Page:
February 27

Jussi-Teppo Toivonen/Flickr
Jussi-Teppo Toivonen/Flickr

When I lived in a group house last term, I was satisfied to be wide-eyed and working many hours before anyone else. There was no reason to feel superior—they were typing late into the night while I slept—but still, I was smug. Now, though, in a new building and with spring just around the corner, I hear birds when I wake up. They are lovely and bright sounding (blackbirds, I believe), and yet, I don’t like feeling behind. They’ve beaten me at my own game—even when I’m up before the sun.

But maybe my frustration is justified. After all, these birds were lounging off the coast of Spain when I was shivering in the dark of winter. They were on vacation while I was plodding through academic essays. It doesn’t seem right that these galavanters should now get all the glory. Or rather, some birds—wrens, robins, blackbirds. The mourning doves don’t show up until they’ve had a full English breakfast, ready to croon from chimney pots with protruding bellies.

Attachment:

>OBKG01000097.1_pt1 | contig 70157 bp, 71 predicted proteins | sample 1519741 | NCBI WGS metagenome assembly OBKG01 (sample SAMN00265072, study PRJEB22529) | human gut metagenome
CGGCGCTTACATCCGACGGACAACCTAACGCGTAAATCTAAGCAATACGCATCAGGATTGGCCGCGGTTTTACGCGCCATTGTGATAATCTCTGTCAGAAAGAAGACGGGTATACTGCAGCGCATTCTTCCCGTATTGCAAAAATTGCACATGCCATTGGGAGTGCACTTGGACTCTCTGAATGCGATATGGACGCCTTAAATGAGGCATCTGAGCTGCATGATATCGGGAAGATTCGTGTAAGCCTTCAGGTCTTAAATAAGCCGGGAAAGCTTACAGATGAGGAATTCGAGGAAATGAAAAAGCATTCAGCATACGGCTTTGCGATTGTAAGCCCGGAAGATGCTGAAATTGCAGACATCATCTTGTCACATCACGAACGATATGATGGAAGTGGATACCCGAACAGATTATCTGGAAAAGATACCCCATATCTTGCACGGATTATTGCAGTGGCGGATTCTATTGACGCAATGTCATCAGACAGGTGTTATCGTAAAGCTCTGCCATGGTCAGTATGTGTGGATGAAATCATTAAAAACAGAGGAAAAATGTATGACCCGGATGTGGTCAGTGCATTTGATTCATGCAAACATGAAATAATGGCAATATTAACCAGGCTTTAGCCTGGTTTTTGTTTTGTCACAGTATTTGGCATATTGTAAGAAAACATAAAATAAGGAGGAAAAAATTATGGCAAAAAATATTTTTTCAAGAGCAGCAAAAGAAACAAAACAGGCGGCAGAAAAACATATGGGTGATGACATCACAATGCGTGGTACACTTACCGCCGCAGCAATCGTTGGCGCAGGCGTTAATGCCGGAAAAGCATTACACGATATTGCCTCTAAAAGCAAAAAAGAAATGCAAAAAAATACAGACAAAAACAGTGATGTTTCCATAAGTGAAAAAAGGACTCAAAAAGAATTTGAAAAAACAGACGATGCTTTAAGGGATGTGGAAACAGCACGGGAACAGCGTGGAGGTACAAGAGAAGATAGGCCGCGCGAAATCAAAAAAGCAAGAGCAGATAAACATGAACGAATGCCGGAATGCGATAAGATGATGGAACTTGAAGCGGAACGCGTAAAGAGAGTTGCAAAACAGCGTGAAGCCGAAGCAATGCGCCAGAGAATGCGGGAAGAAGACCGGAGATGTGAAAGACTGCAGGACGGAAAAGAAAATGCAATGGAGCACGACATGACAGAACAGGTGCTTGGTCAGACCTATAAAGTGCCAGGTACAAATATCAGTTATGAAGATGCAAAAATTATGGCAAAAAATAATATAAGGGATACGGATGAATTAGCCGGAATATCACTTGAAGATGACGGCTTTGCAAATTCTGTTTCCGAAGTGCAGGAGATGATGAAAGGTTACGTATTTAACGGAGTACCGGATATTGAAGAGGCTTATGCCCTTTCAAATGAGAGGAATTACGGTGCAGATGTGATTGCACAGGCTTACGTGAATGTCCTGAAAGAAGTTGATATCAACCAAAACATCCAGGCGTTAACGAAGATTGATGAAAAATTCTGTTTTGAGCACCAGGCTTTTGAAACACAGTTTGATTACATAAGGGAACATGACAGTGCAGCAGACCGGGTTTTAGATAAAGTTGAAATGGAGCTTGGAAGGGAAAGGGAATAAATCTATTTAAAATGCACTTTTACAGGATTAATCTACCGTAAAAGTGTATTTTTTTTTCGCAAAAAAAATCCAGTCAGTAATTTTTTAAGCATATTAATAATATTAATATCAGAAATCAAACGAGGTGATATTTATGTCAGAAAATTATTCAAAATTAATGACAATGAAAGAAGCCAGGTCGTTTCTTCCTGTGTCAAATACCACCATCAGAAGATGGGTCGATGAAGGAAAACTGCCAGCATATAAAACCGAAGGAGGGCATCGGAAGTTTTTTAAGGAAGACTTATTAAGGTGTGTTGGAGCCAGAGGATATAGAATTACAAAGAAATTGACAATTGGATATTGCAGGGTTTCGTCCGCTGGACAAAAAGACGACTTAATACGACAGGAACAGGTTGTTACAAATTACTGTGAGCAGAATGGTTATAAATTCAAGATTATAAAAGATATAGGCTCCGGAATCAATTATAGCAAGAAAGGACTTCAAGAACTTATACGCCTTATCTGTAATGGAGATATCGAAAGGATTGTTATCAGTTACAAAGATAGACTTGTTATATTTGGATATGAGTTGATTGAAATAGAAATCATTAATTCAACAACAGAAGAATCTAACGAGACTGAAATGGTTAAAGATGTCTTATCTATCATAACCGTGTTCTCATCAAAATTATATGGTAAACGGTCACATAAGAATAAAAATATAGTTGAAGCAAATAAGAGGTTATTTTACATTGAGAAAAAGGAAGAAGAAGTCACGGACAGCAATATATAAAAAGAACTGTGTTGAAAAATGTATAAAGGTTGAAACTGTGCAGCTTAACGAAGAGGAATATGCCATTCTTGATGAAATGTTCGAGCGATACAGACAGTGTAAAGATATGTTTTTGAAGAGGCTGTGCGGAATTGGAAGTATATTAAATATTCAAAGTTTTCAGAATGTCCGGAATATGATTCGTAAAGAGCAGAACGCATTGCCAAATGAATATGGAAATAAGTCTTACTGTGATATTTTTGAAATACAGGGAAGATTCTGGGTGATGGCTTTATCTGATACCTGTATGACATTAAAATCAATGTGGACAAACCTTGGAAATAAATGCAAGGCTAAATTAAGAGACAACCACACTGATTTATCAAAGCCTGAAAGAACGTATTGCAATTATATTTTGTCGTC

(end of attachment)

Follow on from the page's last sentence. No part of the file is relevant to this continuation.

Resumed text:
By that point, though, I’m usually out the door for a run into the fields west of Cambridge, where the pheasants strut. Often I’ll stop in the city center to shop for groceries, then walk home through Sheep’s Green, a boggy grassy park through which the Cam flows. Here the songbirds, with whom I generally get along, despite my hidden resentments, give way to massive swans standing sentinel in the middle of the path. Feet like greasy blackened flapjacks, necks swiveled backward in perfect pole-vaulter form—the swans rule this roost. I flit, I fly, careful not to pick a fight with a bird tall enough to poke an eye or nip an Adam’s apple.

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Charlotte Salley is a former assistant editor of the Scholar.


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